our assessment flowseet has spaces for the hours across the top, and the assessment along the side. for example, for evening shift, i would put say, 1600 as my initial assessment time and fill out the boxes (apical reg, resps reg/unlabored, clear to auscultation, on room air, denies pain, has a foley and an ng etc etc). after that, each 2 hours, i go back and reassess - not a full assessment, just that resps are still reg/unlabored, still on room air, still has foley, etc. i would do that at 18, 20, and 22. the nurse i am talking about does that at the beginning of the shift. so even though it is only 1600, she has already charted all of her 2200 information. if something changes - say the pt passes away at 1800, it's going to look pretty bad if her charting says that the resps are regular (or irregular, or labored, or whatever) at 2200. does that make more sense? charting without doing? falsifying charting? i guess i would just call it "charing in advance", which, of course, is a . i know this is long-winded - i just hope it makes sense!!!

    i've seen the same thing. one icu i worked in, we had to assess our vents qhr, and vs somewhere between q15 min-q2hrs, depending on acuity. our basic assessment had to be done either qhr or q2hrs (at least on the flowsheet; sometimes patient condition would require more frequent assessments, but there was only space on the flow sheet for hourly monitoring. anything more frequent had to go in narrative form).

    [color=#483d8b]we had one nurse who would fill out the entire flow sheet -- complete with assessments, turns, vital signs, vent settings (including spontaneous tidal volume, peak pressures) baths, etc -- the whole thing -- at the begining of her shift. i found this one night when she was pretty busy and i was trying to help her out by doing one of her vent/vs/uop checks, and found the whole blessed flow sheet filled out until 6am. i think it was about 10pm at the time. came to find out that this wasn't an unusual occurance for her. she was also known for checking meds out of the pyxis (that wern't ordered) and not charting them. but, in report, she'd tell you "i couldn't get them to calm down for anything! threw the whole pyxis at them, but they still thrashed about!" needless to say, she doesn't work there anymore. (well, neither do i; but we left for entirely different reasons. i'm eligible for rehire).

    [color=#483d8b]at any rate, thorough assessment is a standard of care in the us, and any nurse that isn't doing an assessment based off of their scope of practice isn't providing acceptable care, regardless of their country of education. however, i'm afraid that it happens more often than anyone cares to admit. blame it on burn-out, blame it on high nurse to patient ratios, blame it on lack of education; it doesn't matter what you blame it on, it is still unethical in this country.
    Last edit by CritterLover on May 31, '07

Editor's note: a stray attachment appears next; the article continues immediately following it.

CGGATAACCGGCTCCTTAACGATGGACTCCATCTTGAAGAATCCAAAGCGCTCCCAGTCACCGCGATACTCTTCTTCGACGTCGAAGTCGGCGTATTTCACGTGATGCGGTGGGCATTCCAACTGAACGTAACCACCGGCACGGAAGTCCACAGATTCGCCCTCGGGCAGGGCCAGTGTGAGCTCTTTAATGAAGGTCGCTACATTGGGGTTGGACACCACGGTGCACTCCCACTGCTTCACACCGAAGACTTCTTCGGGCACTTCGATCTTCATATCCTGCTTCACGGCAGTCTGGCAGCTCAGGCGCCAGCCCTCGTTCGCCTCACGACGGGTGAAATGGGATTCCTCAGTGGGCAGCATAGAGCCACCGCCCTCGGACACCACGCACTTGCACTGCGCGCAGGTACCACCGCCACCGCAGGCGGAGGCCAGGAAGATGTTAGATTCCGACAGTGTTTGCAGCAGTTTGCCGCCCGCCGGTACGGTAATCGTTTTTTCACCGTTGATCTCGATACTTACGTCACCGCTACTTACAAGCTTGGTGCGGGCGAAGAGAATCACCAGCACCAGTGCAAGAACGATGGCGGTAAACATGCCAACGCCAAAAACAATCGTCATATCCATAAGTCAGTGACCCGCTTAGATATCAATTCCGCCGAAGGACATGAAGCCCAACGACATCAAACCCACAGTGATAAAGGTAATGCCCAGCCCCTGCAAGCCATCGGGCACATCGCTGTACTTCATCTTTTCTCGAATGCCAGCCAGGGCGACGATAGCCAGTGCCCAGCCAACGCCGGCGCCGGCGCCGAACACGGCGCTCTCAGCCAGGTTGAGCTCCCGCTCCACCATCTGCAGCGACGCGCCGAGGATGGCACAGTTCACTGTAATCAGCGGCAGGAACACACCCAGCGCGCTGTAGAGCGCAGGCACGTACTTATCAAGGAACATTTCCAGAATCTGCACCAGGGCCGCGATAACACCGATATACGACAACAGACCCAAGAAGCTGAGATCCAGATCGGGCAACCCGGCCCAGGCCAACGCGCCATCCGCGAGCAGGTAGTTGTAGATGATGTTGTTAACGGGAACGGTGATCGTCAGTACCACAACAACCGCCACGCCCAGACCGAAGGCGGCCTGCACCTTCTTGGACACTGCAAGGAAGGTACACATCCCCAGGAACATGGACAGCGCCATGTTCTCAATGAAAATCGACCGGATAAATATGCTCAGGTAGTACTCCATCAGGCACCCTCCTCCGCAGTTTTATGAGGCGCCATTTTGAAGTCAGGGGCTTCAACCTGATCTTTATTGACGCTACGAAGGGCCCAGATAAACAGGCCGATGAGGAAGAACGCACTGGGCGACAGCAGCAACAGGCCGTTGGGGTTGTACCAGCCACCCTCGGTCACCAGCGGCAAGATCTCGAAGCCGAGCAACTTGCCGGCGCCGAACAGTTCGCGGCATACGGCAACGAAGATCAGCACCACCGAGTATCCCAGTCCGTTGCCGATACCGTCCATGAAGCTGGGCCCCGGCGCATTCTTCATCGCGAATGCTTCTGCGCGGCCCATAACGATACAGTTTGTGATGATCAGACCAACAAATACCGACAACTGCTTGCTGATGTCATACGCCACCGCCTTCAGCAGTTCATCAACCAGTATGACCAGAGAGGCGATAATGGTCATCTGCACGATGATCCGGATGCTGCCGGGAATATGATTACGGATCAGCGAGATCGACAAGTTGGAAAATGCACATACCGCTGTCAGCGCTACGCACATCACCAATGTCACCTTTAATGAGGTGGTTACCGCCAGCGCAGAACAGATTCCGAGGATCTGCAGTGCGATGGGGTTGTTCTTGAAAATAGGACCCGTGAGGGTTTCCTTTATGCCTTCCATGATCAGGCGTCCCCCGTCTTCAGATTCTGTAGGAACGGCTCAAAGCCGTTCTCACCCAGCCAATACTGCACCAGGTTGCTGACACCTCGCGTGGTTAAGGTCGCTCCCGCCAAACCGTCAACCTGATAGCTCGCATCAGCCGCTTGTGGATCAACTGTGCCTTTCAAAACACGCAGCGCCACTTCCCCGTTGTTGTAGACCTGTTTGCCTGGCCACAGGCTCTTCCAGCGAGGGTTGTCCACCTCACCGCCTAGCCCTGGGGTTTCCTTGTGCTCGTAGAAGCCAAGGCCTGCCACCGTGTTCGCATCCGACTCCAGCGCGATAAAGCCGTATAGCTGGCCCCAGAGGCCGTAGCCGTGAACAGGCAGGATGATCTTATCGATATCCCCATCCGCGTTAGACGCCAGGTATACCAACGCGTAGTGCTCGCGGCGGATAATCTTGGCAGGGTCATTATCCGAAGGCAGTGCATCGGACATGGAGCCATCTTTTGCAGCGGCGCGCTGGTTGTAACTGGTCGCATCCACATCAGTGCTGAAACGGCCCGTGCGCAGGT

12. by   XB9S
    Quote from muhaha
    i dont understand how aussie and uk nurses arent taught to routinely assess heart and lung sounds!?!. How do you protect the pt as we all your own self if the pts condition deteriorates...what baseline would you have then? How would you know if the lung sounds are clear upon auscultation or if there are crackles...or if their heart sounds suddenly are abnormal?


    I have posted a response in the UK section but thought I would answer it here as well. I think that nursing in the Uk is very different to nursing in the US. I have worked in many different areas within the UK and have also taught nursing students as a nurse lecturer (many years ago).

    As far a I know the clinical examination skills are not routinely part of the nurse education system.

    I am now a NP so I do listen and have been taught examination skills but before I did my NPs MSc if I had a patient who had a deteriorating respiratory status I used other observations, looking at your patient, do thye look distressed, short of breath etc, respiratory rate, O2 sats, other CVS observations, if I was worried then I would get a medic to review the patient.

    To be honest I really don't know where UK nurses would find the time to do a full examination of all their patients, but that does not mean they do not assess thier patients. I suppose our assessments are just different
  13. by   Susan9608
    To be honest I really don't know where UK nurses would find the time to do a full examination of all their patients, but that does not mean they do not assess thier patients. I suppose our assessments are just different
    I'm curious about this. In my job, most of my time is spent on assessments, reassessments after interventions, etc. What do UK nurses do that don't allow them to have time for full examinations? (seriously, I'm not trying to be derogatory; I'm interested to know how the UK is different)